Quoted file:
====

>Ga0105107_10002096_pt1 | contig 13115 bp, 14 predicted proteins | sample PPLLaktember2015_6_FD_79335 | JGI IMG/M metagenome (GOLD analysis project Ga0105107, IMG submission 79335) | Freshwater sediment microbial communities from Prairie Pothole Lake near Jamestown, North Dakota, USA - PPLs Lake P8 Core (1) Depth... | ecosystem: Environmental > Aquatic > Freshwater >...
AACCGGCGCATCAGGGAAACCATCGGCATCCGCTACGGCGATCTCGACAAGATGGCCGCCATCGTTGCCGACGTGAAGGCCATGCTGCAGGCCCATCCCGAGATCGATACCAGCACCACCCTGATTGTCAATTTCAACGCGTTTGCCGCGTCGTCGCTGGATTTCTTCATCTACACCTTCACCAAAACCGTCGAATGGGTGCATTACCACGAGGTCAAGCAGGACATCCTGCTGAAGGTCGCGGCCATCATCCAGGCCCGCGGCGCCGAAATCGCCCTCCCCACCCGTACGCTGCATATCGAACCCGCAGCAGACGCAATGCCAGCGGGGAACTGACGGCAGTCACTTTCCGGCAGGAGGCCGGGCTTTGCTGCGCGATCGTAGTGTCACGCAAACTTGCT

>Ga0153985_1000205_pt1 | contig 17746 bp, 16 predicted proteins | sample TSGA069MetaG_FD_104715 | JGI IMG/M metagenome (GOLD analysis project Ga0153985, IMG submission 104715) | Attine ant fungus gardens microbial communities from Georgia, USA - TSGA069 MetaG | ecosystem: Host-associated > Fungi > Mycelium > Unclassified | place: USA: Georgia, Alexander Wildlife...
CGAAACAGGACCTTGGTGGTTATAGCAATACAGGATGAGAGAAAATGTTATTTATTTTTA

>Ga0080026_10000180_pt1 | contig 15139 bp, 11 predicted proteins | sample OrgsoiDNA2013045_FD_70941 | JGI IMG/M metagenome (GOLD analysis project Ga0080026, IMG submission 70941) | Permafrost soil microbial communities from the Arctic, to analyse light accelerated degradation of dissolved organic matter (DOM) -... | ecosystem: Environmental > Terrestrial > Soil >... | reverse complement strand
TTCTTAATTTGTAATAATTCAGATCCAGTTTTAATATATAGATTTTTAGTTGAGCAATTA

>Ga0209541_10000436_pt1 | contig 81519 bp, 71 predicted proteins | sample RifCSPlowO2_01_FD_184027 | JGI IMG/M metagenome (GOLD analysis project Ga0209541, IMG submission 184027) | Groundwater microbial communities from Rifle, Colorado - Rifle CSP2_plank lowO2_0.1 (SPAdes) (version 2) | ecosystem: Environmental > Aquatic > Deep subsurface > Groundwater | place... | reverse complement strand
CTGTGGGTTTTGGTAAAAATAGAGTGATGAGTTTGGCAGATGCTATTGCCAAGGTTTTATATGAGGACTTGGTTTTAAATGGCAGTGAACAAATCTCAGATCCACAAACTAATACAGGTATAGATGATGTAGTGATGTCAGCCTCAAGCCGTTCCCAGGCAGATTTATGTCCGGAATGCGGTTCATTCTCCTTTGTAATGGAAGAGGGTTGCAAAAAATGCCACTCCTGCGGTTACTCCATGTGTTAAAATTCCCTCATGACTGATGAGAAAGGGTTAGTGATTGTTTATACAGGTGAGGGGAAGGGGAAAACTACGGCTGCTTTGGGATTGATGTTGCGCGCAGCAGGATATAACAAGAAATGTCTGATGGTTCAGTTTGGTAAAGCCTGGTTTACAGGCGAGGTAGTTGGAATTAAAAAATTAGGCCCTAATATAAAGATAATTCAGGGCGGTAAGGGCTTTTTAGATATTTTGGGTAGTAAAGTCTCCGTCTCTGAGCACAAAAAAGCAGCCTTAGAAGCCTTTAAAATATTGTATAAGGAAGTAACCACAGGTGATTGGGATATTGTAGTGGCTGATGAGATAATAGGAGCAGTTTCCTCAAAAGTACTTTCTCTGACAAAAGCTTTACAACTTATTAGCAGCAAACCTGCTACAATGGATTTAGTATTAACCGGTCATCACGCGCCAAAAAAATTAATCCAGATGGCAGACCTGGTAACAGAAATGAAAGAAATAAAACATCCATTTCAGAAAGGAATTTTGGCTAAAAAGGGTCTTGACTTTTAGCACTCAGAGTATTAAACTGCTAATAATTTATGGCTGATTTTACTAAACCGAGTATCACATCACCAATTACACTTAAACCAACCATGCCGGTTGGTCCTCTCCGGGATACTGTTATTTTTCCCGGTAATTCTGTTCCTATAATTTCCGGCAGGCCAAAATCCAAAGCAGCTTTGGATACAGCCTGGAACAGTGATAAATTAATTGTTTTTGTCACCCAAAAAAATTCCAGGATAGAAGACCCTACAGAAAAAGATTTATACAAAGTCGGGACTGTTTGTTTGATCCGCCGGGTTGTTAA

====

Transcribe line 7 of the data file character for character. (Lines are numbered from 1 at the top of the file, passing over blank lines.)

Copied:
>Ga0209541_10000436_pt1 | contig 81519 bp, 71 predicted proteins | sample RifCSPlowO2_01_FD_184027 | JGI IMG/M metagenome (GOLD analysis project Ga0209541, IMG submission 184027) | Groundwater microbial communities from Rifle, Colorado - Rifle CSP2_plank lowO2_0.1 (SPAdes) (version 2) | ecosystem: Environmental > Aquatic > Deep subsurface > Groundwater | place... | reverse complement strand